Comic Update!

p017webWe have arrived at a new scene! I altered the colors to portray the fickle weather of New England; that afternoon was bright and sunny, but once Maggie got out of school it became overcast and a little dreary. I am now more than half way through the first issue and look forward to reaching the home stretch.

I apologize that it’s been a few days since the last page, but I have great news! I have landed a full time job as an artist for a company that is currently producing some games. I had my first day yesterday and it really is one of the most amazing feelings to know that all my hard work and these years in college haven’t gone to waste and my talent is needed. I’m pretty sure I’m one of the luckiest people in the world, and the support I’ve received from friends and family in wishing me luck and celebrating the good news really means a lot. Something even crazier than getting a job before I even graduate in my field: my best friend Vanessa got a position, as well, and we’ll be working together. So awesome!

Fortunately I’ve accomplished a good amount of my comic before full time work came in the picture and am not too concerned about my productivity being interrupted, it just may be a bit slower. Considering I started exactly a month ago and have already produced a full website, done a good deal of networking with other cartoonists and have completed 17 page (at 3-4 hours each that’s about 60 hours of work in 30 days), I believe I am in pretty good shape.

This past Thursday I organized a Maine Cartoonists Roundtable and we had a great turnout! A couple fellows from the Trees and Hills collective out of New Hampshire/Vermont were in the area, and we had some new faces as well. I look forward to the next one. Thanks to Coast City Comics for lending us their space, and thank you to the people who showed up! I look forward to the next one.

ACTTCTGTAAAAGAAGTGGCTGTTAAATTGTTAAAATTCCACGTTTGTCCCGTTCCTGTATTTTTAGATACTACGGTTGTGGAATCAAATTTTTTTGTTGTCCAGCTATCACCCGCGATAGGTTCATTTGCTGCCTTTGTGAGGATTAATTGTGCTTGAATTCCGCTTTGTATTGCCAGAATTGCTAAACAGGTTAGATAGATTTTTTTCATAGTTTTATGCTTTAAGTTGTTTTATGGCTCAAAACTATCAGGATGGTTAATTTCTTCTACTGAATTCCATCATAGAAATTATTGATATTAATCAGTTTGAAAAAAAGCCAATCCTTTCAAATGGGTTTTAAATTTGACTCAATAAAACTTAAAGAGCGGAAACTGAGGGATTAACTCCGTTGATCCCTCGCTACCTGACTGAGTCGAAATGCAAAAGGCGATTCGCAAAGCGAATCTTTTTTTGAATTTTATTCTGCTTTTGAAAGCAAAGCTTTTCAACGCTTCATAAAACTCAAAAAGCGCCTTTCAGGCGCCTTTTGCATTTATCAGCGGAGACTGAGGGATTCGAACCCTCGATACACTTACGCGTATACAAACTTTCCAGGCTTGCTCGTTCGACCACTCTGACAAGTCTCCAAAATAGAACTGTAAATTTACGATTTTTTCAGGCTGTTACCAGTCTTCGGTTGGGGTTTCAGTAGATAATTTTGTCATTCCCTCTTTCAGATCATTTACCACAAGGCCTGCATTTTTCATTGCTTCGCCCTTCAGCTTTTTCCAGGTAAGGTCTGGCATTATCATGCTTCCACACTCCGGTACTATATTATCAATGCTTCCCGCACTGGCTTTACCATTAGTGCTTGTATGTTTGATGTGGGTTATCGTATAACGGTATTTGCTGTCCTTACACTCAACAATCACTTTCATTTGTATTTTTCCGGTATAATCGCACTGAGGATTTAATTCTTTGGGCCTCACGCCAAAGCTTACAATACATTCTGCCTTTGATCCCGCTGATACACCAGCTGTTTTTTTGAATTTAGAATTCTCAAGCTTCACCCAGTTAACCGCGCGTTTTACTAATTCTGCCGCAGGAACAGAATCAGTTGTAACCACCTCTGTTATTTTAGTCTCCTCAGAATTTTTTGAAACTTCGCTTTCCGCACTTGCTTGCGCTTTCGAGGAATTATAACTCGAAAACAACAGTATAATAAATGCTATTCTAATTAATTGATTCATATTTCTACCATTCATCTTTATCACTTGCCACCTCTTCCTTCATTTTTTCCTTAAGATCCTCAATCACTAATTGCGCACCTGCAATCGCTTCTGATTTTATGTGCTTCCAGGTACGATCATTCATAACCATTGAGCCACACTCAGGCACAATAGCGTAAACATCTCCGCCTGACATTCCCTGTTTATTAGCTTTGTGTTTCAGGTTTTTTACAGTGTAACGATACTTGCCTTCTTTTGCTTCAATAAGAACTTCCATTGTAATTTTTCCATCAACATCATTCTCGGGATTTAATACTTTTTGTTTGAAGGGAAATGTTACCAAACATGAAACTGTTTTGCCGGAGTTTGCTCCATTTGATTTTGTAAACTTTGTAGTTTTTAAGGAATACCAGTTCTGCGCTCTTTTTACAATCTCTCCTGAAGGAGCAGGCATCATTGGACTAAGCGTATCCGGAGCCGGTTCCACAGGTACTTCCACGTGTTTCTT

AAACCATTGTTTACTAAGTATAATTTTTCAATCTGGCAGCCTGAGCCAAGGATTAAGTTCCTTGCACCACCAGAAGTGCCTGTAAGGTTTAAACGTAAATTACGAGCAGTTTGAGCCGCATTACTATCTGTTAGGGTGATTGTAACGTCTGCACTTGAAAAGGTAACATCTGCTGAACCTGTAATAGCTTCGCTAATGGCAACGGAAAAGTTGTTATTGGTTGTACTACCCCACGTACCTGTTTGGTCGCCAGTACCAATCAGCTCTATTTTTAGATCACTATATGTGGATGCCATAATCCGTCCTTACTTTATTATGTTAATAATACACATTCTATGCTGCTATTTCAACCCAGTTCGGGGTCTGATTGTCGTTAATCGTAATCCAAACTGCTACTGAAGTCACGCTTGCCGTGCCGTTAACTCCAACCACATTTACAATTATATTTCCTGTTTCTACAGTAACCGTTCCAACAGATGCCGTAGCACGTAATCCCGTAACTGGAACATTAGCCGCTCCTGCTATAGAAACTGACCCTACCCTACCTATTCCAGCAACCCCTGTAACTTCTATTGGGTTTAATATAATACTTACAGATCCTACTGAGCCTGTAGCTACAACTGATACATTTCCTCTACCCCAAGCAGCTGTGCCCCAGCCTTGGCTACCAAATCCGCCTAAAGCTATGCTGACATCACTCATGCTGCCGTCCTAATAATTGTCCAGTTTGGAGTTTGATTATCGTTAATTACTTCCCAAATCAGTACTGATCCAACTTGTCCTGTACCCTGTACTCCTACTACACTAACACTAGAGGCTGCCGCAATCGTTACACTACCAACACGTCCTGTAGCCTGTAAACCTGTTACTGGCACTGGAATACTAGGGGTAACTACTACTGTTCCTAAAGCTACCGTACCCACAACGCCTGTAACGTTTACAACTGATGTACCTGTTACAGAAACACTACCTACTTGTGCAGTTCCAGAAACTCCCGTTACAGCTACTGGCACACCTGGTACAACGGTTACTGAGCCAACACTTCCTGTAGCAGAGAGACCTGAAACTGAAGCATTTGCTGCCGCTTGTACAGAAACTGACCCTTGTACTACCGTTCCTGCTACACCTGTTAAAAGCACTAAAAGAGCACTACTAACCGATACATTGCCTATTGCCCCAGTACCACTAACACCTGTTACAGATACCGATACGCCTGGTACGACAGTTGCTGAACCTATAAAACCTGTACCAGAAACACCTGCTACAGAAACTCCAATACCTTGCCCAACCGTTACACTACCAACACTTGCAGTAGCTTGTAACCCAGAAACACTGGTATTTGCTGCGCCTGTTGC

And thanks to anyone who reads this thing, too. : )

Weekly Update

I was busy on Wednesday, so my weekly update is Saturday this time. This past week was pretty exciting, as I had an interview in Boston for an artist position (cross your fingers for me). I also took my first three day break from the comic since I started at the New Year, but I quickly got back on a roll and have produced two pages in the past two days.

p016webThe most recent installment (currently available at the website, click image above to go there, or will be posted tomorrow at Drunk Duck) closes the “first day at school” scene in which Maggie meets her new classmates.